In an all-new ranking, CMI and Glassdoor have collaborated to reveal the rundown of UK firms with the best culture and leadership.
As a company, it is important to be aware of the process and the correct steps that should be taken when employing someone new.
Regular readers of my column and, to be frank, most people who know anything about me, are aware of how passionate I am about apprenticeships.
The idea of robots moving into the workplace is often met with a negative reaction. Hysterical predictions of Matrix-style human subjection or Terminators roaming the land are never far away from the topic.
Brits are particularly savvy when it comes to job offer negotiations, so bosses should brace for bartering, as over half of jobseekers have fought for changes to role opportunities during interview stage.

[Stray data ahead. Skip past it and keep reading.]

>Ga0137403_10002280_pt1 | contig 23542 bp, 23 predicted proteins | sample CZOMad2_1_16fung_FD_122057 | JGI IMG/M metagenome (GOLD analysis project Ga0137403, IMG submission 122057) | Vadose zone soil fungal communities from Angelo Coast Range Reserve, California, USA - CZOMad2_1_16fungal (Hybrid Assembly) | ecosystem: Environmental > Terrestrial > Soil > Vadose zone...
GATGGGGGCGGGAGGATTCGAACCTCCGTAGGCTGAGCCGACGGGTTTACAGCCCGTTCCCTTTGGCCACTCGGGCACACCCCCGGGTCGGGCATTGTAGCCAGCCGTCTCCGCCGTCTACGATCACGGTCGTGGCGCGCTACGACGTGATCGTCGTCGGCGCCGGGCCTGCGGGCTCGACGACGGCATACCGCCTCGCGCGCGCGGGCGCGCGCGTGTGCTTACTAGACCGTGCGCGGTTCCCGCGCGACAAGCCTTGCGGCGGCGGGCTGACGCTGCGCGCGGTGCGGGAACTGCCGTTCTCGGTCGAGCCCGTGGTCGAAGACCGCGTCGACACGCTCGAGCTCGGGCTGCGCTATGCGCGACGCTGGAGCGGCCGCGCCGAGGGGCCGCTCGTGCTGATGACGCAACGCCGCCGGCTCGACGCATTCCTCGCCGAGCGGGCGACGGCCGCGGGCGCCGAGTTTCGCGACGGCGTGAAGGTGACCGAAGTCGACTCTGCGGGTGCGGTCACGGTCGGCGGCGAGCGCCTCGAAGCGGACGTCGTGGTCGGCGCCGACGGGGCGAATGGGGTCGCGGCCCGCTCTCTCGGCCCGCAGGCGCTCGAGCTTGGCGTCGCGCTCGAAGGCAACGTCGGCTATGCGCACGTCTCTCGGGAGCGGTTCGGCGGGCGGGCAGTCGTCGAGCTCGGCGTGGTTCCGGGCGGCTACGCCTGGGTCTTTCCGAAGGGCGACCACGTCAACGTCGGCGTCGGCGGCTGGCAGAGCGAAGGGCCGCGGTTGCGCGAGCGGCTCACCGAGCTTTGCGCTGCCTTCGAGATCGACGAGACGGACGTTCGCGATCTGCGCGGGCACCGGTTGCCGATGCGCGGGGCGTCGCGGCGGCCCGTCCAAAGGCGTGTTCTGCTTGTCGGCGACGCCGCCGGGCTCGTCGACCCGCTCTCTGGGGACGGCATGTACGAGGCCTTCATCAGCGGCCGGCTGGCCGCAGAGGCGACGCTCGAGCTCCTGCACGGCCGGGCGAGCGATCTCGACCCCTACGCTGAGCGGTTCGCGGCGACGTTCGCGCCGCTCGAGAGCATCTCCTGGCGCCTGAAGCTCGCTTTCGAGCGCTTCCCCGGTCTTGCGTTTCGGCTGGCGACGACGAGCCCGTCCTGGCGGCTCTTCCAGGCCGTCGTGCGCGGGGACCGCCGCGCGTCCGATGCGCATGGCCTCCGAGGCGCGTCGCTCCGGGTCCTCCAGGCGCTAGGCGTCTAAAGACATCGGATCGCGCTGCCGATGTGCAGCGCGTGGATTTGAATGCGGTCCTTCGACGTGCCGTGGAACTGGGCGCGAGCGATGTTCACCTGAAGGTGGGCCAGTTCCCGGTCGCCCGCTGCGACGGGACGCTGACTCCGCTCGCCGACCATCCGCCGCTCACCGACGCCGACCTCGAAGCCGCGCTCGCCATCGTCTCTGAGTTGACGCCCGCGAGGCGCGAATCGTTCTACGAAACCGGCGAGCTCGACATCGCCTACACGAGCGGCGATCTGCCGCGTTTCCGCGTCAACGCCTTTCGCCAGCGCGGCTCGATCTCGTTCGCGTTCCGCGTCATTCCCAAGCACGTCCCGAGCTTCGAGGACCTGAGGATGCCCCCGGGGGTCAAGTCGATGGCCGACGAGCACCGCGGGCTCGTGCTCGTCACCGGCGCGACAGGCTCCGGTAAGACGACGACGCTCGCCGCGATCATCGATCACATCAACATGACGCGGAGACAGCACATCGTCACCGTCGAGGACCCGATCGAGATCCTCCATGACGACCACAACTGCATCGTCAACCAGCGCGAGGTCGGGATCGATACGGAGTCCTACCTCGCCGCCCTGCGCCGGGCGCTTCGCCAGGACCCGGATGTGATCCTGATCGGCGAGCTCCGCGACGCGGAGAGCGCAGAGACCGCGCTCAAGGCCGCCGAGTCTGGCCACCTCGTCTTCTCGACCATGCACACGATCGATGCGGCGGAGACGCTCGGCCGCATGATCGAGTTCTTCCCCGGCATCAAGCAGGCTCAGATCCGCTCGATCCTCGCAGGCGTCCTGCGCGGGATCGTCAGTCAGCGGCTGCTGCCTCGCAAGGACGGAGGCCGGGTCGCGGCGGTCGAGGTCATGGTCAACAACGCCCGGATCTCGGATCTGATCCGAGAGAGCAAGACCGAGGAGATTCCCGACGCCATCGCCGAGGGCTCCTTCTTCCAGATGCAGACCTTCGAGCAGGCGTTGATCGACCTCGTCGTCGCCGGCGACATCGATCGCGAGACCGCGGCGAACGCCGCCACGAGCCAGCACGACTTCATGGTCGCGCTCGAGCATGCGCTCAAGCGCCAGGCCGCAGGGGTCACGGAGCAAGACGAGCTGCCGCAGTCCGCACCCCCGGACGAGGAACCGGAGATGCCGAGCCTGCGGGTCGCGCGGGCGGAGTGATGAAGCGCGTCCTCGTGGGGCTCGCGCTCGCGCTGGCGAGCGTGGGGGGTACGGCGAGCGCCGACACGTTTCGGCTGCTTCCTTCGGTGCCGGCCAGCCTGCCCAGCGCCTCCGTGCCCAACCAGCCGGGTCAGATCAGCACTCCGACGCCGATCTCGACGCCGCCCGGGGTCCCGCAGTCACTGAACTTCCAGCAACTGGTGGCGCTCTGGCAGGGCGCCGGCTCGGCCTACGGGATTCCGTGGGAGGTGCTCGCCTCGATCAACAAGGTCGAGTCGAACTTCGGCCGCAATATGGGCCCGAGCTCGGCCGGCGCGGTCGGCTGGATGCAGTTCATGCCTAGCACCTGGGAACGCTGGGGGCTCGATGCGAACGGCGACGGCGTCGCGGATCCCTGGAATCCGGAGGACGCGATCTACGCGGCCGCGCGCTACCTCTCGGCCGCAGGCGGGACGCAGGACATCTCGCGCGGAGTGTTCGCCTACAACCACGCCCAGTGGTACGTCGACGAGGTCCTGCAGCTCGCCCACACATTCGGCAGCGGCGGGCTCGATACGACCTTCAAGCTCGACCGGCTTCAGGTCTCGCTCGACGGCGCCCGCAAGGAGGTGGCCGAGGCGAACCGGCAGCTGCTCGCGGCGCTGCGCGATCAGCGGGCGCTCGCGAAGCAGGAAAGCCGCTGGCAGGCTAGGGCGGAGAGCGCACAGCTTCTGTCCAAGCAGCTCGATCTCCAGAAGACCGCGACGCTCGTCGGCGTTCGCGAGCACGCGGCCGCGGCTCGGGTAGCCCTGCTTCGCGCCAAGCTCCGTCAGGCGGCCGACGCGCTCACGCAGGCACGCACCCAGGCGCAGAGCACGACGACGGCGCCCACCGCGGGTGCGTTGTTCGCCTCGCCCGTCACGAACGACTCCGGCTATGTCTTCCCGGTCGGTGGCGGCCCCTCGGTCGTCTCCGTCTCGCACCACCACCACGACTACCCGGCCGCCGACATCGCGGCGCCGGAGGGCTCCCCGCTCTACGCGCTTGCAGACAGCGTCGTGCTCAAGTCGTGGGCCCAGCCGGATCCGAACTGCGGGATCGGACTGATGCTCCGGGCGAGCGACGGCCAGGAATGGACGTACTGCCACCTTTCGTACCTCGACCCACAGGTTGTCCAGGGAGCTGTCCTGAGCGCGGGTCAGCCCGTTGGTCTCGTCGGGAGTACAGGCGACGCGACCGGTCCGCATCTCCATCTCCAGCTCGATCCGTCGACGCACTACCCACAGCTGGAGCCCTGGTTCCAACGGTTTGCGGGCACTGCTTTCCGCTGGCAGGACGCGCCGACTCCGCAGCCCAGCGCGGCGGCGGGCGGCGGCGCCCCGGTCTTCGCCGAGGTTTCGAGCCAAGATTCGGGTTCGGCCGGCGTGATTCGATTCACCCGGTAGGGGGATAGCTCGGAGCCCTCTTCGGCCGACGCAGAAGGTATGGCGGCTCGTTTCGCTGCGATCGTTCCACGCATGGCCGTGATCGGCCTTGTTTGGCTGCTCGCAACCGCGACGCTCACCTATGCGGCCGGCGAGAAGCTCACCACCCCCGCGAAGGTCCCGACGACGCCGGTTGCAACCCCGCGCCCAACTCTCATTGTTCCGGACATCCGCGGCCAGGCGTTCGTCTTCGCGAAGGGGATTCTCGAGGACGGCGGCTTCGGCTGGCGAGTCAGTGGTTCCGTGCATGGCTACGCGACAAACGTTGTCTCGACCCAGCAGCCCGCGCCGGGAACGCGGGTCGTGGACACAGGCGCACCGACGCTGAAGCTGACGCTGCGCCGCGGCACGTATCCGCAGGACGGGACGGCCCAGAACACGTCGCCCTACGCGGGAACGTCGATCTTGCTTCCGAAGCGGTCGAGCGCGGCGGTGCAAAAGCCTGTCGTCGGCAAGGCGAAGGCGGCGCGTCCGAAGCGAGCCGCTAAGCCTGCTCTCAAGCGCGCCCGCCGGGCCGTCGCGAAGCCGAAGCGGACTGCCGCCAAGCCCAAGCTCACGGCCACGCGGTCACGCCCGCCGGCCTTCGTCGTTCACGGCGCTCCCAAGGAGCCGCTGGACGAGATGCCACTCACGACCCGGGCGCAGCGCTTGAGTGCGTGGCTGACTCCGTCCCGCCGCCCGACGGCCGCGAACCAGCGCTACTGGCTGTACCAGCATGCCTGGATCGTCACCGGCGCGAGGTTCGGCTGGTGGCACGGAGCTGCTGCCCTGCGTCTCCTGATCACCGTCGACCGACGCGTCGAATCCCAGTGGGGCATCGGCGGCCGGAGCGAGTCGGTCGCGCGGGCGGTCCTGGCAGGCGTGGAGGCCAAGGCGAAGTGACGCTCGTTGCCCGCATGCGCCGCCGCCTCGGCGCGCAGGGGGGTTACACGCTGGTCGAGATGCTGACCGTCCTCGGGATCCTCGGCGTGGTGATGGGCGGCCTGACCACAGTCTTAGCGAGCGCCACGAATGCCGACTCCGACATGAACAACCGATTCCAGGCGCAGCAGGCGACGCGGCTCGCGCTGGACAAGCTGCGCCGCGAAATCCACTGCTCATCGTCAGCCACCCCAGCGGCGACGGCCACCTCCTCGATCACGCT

If life begins at 40, workplace dissatisfaction begins at 35 – the age that has been linked to a decline in job happiness.
On paper, the British summertime is a cause for joy – sunshine, hot weather and bright evenings. But how are UK businesses marking the season?
Bosses will have seen potential in any candidates they offer a job interview, but that can quite easily be dismissed depending on the questions they receive from would-be hires.
Shortly after Tesla founder Elon Musk questioned Mark Zuckerberg’s understanding of the dangers relating to artificial intelligence, Facebook pulled the plug on a chatbot experiment.
At HIROLA, we’re constantly growing and expanding which means we’re on the lookout for new team members. But making new hires can often be a daunting prospect for growing SMEs
The trend of job hopping is becoming more acceptable, at least in the minds of UK professionals, with many admitting that leaving a role after under a year is not an issue.
It’s no secret that artificial intelligence (AI) is well and truly on the rise in businesses of all sizes. What does that mean for the hiring process within SMEs?